THE ESSENCE OF NURSE-MIDWIFERY CARE: The Woman's Story

Authors

  • Holly Powell Kennedy MSN, CNM

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    • Holly Powell Kennedy received her MSN in 1978 from the Medical College of Georgia as a family nurse practitioner. Intrigued by nurse-midwifery while interming as an FNP at the Frontier Nursing Service, she returned later to complete her certificate in 1985 and began nurse-midwifery practice in Rhode Island. She is now a clinical assistant professor in the graduate program in nurse-midwifery and a doctoral student in the College of Nursing at the University of Rhode Island.


Holly Powell Kennedy, MSN, CNM, College of Nursing, White Hall, University of Rhode Island Kingston. R1 02881.

ABSTRACT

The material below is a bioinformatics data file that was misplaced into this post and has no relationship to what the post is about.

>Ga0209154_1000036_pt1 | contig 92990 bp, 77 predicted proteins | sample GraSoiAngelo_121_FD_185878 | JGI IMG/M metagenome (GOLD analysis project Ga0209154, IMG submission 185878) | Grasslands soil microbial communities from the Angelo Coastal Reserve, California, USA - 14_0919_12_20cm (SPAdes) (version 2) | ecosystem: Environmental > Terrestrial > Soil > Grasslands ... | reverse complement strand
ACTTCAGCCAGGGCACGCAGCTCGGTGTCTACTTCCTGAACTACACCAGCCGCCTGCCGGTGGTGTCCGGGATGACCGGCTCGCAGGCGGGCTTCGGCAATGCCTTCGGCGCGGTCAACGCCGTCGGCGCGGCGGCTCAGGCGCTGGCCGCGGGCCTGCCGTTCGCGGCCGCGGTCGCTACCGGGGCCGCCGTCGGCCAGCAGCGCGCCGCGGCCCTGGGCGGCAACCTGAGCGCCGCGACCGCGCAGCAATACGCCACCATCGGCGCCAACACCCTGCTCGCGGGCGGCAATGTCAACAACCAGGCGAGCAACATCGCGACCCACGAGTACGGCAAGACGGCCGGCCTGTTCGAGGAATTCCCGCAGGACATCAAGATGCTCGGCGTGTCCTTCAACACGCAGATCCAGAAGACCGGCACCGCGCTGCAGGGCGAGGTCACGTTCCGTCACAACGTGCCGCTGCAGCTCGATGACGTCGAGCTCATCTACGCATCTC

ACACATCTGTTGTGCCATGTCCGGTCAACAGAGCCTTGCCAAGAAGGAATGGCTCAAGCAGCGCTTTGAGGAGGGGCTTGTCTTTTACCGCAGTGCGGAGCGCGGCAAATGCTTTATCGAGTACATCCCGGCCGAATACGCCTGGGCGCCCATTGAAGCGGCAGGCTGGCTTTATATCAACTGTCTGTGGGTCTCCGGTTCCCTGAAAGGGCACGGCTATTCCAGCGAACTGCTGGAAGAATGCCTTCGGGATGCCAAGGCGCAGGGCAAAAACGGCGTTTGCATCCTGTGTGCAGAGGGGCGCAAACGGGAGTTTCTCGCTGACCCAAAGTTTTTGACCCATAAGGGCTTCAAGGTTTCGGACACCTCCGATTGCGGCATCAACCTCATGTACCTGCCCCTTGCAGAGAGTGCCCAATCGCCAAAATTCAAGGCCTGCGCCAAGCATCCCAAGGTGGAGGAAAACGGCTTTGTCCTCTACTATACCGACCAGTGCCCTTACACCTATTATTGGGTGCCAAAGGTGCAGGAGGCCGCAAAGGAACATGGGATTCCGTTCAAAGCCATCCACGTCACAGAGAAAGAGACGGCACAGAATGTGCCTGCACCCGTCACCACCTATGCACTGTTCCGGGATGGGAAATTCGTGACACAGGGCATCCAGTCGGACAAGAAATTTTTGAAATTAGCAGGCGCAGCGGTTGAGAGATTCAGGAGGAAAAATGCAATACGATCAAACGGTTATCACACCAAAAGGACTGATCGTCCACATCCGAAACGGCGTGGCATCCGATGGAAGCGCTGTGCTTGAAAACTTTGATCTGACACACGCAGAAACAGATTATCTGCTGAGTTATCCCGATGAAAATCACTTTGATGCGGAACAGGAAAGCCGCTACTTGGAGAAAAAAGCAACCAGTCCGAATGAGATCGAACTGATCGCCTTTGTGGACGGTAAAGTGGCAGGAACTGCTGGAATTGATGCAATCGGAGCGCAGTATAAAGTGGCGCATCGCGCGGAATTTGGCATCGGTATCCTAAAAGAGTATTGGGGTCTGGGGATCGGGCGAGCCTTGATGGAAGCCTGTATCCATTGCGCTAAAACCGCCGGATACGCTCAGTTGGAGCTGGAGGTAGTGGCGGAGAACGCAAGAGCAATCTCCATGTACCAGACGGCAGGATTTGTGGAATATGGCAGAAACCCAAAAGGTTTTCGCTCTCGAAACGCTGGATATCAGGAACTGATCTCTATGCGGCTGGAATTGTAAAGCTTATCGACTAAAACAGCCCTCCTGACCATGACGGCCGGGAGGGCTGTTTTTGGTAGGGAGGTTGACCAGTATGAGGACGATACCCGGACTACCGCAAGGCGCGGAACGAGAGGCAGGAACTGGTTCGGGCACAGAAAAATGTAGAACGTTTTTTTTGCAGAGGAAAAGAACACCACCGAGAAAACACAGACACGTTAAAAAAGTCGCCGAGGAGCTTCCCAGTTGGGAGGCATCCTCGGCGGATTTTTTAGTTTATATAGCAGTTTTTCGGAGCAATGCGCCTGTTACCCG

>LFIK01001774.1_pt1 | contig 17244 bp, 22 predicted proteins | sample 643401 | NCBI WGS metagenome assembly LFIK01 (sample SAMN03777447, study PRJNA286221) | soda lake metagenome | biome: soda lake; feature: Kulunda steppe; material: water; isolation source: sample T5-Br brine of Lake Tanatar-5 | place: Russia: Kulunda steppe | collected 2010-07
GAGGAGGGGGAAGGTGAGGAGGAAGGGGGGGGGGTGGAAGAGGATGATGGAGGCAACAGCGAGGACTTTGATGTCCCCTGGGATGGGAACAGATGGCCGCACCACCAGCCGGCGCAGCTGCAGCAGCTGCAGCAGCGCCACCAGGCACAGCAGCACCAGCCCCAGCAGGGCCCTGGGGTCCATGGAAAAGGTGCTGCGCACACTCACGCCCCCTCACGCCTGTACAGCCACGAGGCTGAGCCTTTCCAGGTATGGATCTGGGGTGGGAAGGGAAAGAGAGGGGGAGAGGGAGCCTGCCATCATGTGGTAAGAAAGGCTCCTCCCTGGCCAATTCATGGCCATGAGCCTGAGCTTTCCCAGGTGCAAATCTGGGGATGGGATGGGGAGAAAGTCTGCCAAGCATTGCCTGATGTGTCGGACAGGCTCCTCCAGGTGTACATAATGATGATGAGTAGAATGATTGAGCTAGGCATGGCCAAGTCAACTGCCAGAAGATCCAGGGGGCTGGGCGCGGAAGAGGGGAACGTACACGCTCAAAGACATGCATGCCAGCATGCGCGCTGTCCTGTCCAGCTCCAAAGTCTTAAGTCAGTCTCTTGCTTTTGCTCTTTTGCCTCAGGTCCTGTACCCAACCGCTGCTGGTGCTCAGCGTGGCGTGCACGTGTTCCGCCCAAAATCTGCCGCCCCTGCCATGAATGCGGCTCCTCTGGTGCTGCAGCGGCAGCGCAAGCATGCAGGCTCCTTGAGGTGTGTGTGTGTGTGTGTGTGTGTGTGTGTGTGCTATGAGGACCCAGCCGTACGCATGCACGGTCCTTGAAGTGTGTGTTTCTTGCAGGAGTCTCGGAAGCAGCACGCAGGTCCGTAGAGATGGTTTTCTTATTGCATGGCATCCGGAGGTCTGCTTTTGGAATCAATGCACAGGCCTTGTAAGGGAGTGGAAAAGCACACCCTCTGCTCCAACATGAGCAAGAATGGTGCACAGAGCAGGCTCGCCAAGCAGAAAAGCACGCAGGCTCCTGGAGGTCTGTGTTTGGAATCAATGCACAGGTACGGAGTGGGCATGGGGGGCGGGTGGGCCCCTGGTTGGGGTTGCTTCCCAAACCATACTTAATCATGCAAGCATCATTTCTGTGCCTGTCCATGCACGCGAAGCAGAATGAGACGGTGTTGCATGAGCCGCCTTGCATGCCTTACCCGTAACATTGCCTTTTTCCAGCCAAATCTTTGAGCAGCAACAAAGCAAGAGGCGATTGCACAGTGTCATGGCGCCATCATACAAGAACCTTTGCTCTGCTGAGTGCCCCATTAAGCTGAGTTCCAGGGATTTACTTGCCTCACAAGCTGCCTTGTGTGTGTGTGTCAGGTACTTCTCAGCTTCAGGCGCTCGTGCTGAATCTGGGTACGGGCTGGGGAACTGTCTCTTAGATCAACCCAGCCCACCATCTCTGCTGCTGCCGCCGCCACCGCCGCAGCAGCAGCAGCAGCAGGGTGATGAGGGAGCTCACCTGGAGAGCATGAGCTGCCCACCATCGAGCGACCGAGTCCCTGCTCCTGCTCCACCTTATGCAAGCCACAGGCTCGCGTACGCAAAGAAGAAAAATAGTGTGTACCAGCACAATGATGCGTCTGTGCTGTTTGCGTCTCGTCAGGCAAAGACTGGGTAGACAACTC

The purpose of this qualitative research study was to discover the experience of the woman cared for by a nurse-midwife. Six variously situated and ethnically diverse women were interviewed about their experience with nurse-midwifery care. Using Colaizzi's phenomenological method, the data were analyzed extracting 151 significant statements that were clustered into nine themes. A picture of the essential structure of the women's experience of nurse-midwifery care unfolded and was returned to them for their comments and confirmation. Women talked about a relationship built on respect, trust, and alliance. It was the nurse-midwife herself, her qualities and behaviors, her concern and caring, and her respect for women that laid the foundation for how the women in this study perceived the experience. Repeatedly, women articulated the respect for their time, their families, their fears, and their need for information. Ultimately, it was this respect from the nurse-midwife that empowered the women to determine and direct their care.

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